2011 J.K. Carriere, Gemini Vineyard, Pinot Noir
This month we present two Pinots from two familiar faces—new wines from wineries we have featured in the club in the past. The first is this single-vineyard Pinot from J.K. Carriere. Winemaker Jim Prosser stopped by the shop several weeks ago and we had the pleasure of tasting through his current releases with him. It was great to finally meet Jim and to hear him talk about his winemaking philosophy and goals. And at the end, it was this Pinot from Gemini Vineyard that we chose to put in the club. In case you’ve forgotten, Jim is the one who is deathly allergic to bees, hence the wasp featured prominently on his label, and he focuses on producing classically-styled Pinot Noirs, always aiming for grace over power in his wines. Gemini Vineyard is in the Chehalem Mountains AVA and consists mostly of Laurelwood soils—rich, windblown loess. It is non-irrigated and sustainably farmed, and the grapes for this wine were planted in 1995 with Pommard clone. As 2011 was an extremely cool growing year, Jim ended up letting the fruit hang a long time in order to develop, resulting in a wine that is fully ripe, but with tons of balancing acidity. Jim describes it as having great structure (“like a serious bike frame”), with substantial beauty. The dark red, spicy fruit is backed by pepper and herbs, and a lean, stoniness. Jim suggests decanting it well if you drink it soon, or to lay it down for five to ten years while it continues to develop. It is $60 and, whenever you chose to enjoy it, it would be excellent with grilled ahi, boeuf Bourguignon, or of course, salmon.
2011 Beaux Frères, Les Cousins Pinot Noir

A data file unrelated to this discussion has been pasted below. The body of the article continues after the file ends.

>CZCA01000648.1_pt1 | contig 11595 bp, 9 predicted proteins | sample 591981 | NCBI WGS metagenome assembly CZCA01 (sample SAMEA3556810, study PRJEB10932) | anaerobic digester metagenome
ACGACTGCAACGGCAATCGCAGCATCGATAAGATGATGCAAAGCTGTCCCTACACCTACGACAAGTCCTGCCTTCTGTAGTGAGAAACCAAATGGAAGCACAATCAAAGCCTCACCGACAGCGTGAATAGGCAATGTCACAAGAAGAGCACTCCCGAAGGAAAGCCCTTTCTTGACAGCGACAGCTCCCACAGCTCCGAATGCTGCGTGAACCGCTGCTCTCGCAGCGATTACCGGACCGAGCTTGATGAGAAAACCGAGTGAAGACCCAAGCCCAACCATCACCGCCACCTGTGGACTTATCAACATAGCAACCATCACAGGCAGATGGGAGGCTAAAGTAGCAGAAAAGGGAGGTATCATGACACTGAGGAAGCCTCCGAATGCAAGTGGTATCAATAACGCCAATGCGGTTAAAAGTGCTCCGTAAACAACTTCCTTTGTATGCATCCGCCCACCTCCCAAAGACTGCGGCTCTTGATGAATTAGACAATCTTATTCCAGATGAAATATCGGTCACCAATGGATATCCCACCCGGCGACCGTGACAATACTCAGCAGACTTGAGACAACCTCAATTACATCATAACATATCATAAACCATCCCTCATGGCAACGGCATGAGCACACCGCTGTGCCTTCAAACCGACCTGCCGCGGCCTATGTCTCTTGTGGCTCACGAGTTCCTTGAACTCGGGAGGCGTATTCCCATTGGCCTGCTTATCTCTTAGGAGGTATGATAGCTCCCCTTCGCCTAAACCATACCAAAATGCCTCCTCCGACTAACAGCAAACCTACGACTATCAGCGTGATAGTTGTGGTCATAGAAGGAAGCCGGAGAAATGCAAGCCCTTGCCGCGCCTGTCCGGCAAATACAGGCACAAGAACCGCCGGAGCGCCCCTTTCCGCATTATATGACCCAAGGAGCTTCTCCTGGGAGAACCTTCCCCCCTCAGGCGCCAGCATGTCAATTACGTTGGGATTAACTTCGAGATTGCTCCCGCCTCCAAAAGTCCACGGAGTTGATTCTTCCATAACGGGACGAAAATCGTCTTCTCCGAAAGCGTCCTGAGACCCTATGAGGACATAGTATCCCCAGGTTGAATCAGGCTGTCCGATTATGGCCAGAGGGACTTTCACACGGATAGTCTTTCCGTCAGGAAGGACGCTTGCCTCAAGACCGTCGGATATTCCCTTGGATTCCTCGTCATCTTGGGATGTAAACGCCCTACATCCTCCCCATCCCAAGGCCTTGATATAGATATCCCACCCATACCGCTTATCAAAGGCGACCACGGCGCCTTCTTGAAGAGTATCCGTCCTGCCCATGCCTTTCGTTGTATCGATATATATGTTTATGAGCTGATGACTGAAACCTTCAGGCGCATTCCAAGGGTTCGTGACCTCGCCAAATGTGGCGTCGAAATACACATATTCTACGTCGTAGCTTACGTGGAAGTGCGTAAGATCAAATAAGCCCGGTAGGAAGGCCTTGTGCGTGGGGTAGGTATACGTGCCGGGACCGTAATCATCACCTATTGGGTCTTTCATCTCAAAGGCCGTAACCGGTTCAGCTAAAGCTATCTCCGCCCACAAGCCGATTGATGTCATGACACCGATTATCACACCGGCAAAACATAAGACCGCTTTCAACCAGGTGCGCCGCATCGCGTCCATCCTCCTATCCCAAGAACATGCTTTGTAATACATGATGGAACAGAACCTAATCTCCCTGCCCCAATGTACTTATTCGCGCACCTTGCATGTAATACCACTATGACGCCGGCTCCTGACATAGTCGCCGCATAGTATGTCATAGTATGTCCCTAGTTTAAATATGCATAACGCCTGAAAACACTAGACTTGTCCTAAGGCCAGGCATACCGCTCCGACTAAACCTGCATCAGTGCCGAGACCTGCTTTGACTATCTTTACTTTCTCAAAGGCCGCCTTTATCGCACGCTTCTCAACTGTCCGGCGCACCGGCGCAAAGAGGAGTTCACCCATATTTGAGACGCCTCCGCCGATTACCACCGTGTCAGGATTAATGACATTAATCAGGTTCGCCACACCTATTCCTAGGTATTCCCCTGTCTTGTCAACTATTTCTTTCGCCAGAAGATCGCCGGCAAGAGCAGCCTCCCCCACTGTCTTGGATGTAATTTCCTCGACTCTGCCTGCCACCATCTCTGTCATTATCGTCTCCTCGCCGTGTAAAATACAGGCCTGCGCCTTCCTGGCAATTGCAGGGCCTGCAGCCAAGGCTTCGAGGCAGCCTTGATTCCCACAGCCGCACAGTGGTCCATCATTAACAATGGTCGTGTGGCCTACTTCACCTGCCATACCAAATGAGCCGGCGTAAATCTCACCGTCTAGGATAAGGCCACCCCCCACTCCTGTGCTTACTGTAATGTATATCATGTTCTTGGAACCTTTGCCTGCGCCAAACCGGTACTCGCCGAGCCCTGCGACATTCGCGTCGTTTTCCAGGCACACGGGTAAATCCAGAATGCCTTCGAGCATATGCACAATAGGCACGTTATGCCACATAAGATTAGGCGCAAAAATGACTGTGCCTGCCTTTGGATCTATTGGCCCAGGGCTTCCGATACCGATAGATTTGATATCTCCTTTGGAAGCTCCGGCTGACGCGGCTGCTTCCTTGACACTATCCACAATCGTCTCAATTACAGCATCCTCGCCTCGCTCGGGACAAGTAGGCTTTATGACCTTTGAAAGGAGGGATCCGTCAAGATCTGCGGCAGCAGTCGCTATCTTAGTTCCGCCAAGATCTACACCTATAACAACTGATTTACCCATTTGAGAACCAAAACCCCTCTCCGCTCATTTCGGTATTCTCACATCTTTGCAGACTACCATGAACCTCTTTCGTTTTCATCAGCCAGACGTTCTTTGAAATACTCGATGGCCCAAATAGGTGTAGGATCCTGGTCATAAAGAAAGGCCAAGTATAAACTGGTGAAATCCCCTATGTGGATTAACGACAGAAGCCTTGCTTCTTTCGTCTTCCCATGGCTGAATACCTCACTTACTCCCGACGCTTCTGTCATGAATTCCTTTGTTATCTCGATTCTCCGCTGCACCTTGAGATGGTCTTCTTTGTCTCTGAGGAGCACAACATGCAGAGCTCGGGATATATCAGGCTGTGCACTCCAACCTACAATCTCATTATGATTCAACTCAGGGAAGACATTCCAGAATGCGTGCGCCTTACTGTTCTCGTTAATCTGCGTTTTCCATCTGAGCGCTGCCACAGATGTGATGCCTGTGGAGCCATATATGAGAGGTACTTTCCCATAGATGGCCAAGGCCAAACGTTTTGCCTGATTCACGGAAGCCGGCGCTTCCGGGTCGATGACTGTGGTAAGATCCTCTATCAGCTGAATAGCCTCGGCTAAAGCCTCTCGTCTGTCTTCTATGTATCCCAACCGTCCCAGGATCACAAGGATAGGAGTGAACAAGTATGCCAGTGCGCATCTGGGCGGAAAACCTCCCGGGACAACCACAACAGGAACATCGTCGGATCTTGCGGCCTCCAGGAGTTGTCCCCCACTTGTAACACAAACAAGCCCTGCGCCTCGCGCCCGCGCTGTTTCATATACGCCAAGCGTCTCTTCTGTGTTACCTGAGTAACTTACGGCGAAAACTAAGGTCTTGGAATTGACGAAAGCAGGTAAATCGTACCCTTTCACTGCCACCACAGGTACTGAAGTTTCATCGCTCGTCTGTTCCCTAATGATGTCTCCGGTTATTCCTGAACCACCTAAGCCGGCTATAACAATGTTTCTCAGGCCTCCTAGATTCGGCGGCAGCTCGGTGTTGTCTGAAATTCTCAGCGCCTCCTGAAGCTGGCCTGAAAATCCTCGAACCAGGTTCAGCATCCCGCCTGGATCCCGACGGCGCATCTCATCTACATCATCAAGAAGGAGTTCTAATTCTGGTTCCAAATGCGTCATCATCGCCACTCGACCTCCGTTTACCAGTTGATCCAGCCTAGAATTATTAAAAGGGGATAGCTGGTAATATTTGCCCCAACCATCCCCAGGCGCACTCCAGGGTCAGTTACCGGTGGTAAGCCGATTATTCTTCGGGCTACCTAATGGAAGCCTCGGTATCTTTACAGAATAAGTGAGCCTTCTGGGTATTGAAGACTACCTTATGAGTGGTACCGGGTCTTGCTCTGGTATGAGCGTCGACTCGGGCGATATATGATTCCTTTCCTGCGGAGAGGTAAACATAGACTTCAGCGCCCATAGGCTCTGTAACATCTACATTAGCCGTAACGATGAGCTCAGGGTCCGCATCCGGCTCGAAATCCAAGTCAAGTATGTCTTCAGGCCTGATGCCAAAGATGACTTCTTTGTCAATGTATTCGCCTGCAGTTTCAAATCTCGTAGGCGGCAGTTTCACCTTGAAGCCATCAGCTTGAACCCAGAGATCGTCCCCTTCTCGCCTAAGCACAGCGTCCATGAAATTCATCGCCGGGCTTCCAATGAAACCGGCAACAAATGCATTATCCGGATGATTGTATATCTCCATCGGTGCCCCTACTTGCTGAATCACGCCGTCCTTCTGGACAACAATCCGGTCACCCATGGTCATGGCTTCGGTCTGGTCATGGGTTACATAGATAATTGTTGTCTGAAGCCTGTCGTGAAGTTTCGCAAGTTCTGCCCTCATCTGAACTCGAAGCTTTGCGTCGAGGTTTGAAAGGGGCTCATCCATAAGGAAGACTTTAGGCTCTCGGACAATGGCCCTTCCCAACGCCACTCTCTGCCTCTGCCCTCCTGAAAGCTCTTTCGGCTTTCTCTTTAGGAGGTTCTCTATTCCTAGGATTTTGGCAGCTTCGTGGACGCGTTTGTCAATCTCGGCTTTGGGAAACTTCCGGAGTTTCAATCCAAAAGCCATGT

We have featured Beaux Frères wines in this club in the past when price allowed. And we have frequently referred to the winery, its location, or its winemaker, sometimes as a point of reference, but more often, as a benchmark of quality in both terroir and in winemaking. Mike Etzel is one of the most respected Pinot producers in Oregon, and his estate is located in the coveted Ribbon Ridge appellation. He farms biodynamically, and with great passion and attention to detail, from his nurturing of the microbes in the soil, to his meticulous hands-on management of each vine from bud break to harvest. Mike makes just several wines a year from his estate vineyards, plus a Willamette Valley blend sourced partially from other carefully selected growers. And then, once in a while nature steps in and creates its own situation. In the cool 2011 growing season, everything was delayed about a month, and while, in the hands of an experienced producer like Etzel, the fruit is still excellent, he didn’t feel he could release it as an estate wine. So, for the second time ever, he declassified the entire vintage of his Upper Terrace fruit and, combined with barrels from the cellar, produced this wine, “Les Cousins.” Not such great news for the winery, perhaps, but excellent news for us! When we poured this Pinot at an Oregon tasting a while back, it was showing beautifully—elegant, fresh, and aromatic, with soft spice and earth notes. Made with the same meticulous care and commitment as his top Pinots, but at a very easy to swallow $28.50, it is ready to drink now (while you wait for his higher-end wines to come of age), or over the next several years.